By William Croyle
HIGHLAND HEIGHTS - Northern Kentucky University President James Votruba called this year's spring convocation a place "where aspirations and reality converge."
NKU aspirations are ambitious. The reality is that the economy is the weakest it has been in years.
The annual convocation at Greaves Concert Hall on Wednesday gave the roughly 200 faculty, students and staff in attendance a look at NKU's five-year strategic plan.
They saw raises held to 3 percent, but saw an $895,000 budget line for the new student center in 2003-'04.
From planning conversations last fall called Vision, Values and Voices, seven strategic priorities were developed for the next five years:
Broadening access to the university.
Strengthening public engagement.
Ensuring institutional effectiveness.
Improving campus facilities and environment.
Enriching the student experience.
Advancing the school's full mission.
This was the first time since 1997 that Vision, Values and Voices was conducted.
"Our foundation is much stronger today in all respects than it was (in 1997)," said Votruba. "We are much stronger financially today, but with this economy so uncertain, our risk management is much greater."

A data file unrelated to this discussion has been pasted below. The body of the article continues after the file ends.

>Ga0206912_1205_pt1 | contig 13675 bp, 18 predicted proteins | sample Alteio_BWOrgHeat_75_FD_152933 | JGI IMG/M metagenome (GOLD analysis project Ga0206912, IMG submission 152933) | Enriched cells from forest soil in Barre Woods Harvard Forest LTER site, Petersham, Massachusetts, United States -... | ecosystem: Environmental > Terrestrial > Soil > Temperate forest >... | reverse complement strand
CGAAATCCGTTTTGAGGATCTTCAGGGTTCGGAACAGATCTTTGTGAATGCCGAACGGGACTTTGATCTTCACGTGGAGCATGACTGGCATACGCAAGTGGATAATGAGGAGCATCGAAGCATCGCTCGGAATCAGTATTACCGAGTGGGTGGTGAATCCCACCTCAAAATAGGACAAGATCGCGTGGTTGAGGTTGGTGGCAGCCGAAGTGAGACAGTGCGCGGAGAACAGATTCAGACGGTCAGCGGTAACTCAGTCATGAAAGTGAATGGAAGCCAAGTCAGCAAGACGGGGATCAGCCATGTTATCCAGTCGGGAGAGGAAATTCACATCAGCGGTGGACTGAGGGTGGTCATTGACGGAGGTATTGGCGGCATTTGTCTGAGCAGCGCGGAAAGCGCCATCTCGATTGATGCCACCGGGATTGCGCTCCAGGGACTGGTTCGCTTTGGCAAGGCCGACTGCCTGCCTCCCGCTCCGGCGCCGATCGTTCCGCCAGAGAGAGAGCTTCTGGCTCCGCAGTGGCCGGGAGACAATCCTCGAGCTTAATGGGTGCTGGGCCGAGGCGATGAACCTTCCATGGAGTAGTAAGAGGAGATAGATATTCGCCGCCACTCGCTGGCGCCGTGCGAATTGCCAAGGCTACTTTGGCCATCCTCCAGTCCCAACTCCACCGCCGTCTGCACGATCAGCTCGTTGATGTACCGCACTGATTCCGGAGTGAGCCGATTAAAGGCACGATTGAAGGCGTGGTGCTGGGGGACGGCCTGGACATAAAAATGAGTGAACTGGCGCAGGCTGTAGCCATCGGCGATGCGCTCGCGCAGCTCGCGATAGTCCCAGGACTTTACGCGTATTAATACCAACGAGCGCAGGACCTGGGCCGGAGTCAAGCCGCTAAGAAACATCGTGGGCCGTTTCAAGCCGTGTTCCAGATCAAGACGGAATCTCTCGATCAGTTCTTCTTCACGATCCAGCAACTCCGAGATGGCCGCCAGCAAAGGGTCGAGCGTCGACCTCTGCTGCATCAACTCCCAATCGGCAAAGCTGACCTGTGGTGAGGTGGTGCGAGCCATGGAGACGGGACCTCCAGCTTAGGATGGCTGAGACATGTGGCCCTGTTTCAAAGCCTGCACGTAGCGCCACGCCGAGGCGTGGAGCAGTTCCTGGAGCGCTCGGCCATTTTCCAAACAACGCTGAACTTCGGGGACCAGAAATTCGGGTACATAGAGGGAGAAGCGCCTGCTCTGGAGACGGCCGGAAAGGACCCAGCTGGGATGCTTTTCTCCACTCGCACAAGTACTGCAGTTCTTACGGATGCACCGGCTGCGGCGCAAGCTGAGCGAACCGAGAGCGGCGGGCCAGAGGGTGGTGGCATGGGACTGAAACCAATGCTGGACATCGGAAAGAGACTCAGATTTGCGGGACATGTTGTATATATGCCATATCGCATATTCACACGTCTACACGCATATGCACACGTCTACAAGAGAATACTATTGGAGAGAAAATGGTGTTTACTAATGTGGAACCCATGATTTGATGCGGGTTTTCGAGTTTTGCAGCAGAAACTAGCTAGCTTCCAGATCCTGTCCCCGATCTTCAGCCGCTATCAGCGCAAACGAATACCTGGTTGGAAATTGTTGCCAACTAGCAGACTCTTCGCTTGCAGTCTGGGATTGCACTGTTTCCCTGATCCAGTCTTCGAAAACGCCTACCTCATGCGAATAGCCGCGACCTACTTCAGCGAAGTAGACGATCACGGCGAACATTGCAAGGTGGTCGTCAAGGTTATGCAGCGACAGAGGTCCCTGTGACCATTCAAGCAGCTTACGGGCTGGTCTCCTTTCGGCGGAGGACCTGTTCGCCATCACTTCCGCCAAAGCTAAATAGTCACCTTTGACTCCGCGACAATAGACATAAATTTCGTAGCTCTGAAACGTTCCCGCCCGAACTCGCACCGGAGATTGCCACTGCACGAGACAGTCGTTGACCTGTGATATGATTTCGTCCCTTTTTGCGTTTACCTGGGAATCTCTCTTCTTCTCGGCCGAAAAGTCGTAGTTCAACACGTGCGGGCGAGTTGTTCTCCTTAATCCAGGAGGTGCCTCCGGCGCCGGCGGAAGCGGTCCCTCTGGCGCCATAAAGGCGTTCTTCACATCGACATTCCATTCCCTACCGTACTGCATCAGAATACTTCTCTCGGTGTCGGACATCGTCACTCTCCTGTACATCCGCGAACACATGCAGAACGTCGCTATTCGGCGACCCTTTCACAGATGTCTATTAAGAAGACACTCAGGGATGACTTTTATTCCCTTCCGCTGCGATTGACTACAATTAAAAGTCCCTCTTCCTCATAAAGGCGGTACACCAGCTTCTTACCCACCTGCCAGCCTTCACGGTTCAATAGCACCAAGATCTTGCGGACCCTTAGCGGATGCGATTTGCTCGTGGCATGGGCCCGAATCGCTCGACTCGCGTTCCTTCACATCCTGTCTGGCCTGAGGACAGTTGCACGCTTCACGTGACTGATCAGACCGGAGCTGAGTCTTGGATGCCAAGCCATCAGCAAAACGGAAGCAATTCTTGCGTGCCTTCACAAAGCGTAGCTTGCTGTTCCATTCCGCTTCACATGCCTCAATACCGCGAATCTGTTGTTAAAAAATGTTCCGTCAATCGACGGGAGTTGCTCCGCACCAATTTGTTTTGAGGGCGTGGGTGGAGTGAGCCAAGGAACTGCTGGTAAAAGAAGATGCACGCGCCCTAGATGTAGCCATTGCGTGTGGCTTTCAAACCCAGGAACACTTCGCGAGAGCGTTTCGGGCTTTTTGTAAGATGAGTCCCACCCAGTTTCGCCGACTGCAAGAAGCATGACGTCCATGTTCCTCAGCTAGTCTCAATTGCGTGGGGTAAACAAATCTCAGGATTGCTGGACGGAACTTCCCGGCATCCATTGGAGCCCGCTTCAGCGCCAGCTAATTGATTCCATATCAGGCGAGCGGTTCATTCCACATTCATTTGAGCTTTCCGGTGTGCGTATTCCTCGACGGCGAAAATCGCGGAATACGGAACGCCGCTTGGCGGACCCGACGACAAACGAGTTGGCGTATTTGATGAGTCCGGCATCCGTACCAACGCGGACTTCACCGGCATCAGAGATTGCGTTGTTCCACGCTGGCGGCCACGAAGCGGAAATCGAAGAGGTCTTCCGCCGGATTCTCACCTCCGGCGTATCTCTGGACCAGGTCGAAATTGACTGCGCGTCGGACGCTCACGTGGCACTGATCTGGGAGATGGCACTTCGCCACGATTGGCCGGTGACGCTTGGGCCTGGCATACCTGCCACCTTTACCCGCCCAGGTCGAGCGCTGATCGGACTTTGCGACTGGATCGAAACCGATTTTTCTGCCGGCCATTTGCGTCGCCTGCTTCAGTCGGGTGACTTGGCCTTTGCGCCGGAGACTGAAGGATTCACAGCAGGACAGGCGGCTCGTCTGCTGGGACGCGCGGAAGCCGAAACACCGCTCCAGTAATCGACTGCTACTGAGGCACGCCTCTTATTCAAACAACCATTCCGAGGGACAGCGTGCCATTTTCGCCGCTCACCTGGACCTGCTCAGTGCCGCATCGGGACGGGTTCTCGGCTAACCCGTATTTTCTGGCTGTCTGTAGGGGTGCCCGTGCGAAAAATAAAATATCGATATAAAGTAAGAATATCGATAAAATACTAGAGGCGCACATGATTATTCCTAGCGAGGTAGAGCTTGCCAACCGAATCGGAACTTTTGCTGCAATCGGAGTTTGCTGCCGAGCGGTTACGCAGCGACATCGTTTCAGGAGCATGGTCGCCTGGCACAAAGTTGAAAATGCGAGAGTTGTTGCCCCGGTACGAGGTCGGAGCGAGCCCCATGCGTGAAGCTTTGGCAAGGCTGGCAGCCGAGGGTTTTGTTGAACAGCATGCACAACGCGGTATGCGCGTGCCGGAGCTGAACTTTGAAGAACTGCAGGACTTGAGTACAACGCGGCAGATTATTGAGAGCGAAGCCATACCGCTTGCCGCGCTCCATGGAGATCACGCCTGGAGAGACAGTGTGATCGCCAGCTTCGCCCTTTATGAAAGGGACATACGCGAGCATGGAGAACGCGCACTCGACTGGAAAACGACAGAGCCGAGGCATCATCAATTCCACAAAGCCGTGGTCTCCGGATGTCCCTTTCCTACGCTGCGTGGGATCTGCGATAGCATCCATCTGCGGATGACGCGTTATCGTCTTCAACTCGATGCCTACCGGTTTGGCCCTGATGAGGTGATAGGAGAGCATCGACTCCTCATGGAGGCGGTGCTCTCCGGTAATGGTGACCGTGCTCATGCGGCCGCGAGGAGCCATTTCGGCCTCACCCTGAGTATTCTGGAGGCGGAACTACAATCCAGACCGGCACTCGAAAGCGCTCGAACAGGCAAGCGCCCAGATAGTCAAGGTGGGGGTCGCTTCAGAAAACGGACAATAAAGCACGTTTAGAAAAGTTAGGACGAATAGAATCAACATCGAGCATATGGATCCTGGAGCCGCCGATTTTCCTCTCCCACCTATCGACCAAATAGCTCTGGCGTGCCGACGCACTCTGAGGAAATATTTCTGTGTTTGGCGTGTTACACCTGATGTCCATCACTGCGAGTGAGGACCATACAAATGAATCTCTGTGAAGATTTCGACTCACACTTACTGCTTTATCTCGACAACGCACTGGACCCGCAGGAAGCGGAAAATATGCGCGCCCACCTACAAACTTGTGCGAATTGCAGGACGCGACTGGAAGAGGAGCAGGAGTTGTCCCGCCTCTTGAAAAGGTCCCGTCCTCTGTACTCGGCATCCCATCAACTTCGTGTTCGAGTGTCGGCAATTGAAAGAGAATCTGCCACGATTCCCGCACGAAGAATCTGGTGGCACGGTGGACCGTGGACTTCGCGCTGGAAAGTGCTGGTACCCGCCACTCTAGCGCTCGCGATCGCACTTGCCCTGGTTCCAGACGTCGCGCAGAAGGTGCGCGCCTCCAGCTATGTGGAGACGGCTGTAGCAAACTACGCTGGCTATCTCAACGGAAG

While all strategic priorities will become reality at some level, he said, there are challenges the university has to confront that didn't exist five years ago.
"Revenues were exceeding projections back then. Companies were selling a lot of goods. Tax revenues were higher," he said. "The economy is much weaker now. The Dow Jones was at 11,500 in 1997. Today, it's at 8,500."
The visioning process for the strategic plan included a committee holding 34 conversations with more than 550 people from NKU and the Northern Kentucky community about the university.
Along with the strategic plan, Votruba outlined some 2003-'04 financial realities.
There will be a budget reserve of 2.5 percent, ; a 3 percent ($1.9 million) increase in faculty and staff salaries and the funding for the new $31 million student union.
In all, NKU is dedicating more than $8.4 million toward the strategic priorities for 2003-2004.
NKU is the youngest of Kentucky's regional universities. It has about 11,500 students and 1,200 faculty members.
"With the extraordinary difficult budget problems in Kentucky, they've developed an excellent budget," said State Rep. Jon Draud, (R-Crestview Hills), who was in attendance.
Draud is a former public school administrator who is now an education professor at NKU.
Draud, however, cautioned that NKU could face some tough times if changes aren't made in Frankfort.
"We're looking at $270 million of one-time money to balance the (state) budget now," he said. "We need tax reform with increased revenue or institutions like Northern will suffer greatly."
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